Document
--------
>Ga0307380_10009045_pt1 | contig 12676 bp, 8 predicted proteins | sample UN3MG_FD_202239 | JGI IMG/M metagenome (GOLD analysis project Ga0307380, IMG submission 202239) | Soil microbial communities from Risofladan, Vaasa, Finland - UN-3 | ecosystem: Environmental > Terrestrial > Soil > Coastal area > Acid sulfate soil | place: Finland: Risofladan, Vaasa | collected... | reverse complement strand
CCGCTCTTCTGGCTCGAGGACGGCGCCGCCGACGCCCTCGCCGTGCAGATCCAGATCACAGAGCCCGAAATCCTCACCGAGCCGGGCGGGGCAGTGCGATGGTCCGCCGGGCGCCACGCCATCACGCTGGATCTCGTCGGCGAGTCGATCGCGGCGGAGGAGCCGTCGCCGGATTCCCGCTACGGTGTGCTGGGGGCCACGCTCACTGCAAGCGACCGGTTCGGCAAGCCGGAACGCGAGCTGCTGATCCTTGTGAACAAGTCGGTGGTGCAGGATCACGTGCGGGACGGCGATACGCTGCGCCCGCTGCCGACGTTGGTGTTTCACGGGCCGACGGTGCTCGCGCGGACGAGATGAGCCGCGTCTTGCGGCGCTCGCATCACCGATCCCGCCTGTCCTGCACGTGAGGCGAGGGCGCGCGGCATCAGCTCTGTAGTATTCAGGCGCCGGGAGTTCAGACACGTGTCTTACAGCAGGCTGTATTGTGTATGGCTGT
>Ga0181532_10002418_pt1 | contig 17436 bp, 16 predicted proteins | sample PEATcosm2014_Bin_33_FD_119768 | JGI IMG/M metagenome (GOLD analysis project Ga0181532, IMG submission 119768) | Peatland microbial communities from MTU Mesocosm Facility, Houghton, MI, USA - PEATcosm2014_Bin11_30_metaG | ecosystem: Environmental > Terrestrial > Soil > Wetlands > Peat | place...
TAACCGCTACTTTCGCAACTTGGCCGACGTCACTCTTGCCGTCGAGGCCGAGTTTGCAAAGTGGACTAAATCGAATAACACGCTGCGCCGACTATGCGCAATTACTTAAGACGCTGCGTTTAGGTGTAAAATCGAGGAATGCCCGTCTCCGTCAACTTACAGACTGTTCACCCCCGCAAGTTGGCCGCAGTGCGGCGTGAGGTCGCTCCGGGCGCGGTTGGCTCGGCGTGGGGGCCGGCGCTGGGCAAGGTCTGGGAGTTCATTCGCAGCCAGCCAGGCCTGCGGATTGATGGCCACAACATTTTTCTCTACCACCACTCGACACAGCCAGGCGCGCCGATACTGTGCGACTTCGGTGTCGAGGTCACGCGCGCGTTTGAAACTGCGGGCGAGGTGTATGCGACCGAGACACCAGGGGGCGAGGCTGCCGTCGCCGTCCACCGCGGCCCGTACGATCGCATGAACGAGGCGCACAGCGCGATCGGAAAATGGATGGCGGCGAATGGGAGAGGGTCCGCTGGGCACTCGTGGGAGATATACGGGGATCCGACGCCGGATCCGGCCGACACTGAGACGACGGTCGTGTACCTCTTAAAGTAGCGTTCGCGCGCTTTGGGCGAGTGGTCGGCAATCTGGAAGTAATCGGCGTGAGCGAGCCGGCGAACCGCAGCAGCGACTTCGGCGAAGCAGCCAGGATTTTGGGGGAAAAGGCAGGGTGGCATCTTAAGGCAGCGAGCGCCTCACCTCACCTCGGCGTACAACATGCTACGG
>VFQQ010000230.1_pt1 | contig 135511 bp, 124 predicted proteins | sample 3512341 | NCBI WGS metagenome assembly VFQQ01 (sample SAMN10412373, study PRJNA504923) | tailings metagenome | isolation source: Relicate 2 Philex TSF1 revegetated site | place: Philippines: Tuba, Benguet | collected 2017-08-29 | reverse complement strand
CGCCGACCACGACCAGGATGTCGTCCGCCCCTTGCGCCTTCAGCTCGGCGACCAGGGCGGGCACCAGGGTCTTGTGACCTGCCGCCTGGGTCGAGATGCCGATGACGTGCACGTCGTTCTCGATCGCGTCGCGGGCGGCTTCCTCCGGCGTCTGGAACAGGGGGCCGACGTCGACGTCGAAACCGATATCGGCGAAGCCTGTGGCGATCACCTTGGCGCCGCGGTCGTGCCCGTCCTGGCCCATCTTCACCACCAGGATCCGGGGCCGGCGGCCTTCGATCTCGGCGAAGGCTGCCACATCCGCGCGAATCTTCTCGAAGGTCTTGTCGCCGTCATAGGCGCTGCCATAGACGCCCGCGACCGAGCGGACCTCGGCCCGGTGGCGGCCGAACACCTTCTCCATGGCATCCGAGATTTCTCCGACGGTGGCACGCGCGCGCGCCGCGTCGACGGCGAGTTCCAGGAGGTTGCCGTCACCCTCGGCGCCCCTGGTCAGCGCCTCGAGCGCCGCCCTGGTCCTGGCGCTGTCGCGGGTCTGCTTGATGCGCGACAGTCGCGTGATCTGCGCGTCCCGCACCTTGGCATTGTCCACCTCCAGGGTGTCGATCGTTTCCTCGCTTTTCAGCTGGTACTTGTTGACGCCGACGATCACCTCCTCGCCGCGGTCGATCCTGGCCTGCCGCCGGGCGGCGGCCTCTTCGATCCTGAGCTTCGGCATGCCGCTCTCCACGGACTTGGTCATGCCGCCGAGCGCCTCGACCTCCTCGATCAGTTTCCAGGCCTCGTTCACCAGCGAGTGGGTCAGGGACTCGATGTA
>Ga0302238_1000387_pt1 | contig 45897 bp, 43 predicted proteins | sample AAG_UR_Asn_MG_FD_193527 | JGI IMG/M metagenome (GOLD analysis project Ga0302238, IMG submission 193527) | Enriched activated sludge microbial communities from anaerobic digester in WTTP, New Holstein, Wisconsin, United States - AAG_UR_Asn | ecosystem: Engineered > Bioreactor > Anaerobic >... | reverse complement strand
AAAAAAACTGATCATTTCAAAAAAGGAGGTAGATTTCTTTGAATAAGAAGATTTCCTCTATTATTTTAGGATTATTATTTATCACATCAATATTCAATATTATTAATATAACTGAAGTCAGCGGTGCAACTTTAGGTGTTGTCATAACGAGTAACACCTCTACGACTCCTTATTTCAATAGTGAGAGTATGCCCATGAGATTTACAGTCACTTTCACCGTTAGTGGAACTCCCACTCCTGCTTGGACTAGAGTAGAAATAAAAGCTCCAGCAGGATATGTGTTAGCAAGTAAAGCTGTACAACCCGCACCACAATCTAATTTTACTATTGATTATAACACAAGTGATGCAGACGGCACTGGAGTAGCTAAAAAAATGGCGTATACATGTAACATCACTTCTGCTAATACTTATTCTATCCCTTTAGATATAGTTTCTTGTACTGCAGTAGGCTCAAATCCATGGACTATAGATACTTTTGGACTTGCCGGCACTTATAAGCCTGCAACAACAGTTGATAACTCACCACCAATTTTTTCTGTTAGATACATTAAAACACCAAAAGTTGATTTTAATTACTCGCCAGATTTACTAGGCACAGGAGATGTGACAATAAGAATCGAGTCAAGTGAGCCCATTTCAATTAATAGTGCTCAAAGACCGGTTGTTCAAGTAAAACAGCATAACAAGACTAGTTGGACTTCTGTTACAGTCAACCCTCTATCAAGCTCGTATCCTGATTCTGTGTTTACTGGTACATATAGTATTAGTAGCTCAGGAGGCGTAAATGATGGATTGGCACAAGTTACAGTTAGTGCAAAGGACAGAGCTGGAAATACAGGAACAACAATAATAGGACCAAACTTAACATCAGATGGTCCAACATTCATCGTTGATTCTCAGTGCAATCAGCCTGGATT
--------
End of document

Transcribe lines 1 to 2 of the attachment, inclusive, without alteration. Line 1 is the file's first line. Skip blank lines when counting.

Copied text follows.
>Ga0307380_10009045_pt1 | contig 12676 bp, 8 predicted proteins | sample UN3MG_FD_202239 | JGI IMG/M metagenome (GOLD analysis project Ga0307380, IMG submission 202239) | Soil microbial communities from Risofladan, Vaasa, Finland - UN-3 | ecosystem: Environmental > Terrestrial > Soil > Coastal area > Acid sulfate soil | place: Finland: Risofladan, Vaasa | collected... | reverse complement strand
CCGCTCTTCTGGCTCGAGGACGGCGCCGCCGACGCCCTCGCCGTGCAGATCCAGATCACAGAGCCCGAAATCCTCACCGAGCCGGGCGGGGCAGTGCGATGGTCCGCCGGGCGCCACGCCATCACGCTGGATCTCGTCGGCGAGTCGATCGCGGCGGAGGAGCCGTCGCCGGATTCCCGCTACGGTGTGCTGGGGGCCACGCTCACTGCAAGCGACCGGTTCGGCAAGCCGGAACGCGAGCTGCTGATCCTTGTGAACAAGTCGGTGGTGCAGGATCACGTGCGGGACGGCGATACGCTGCGCCCGCTGCCGACGTTGGTGTTTCACGGGCCGACGGTGCTCGCGCGGACGAGATGAGCCGCGTCTTGCGGCGCTCGCATCACCGATCCCGCCTGTCCTGCACGTGAGGCGAGGGCGCGCGGCATCAGCTCTGTAGTATTCAGGCGCCGGGAGTTCAGACACGTGTCTTACAGCAGGCTGTATTGTGTATGGCTGT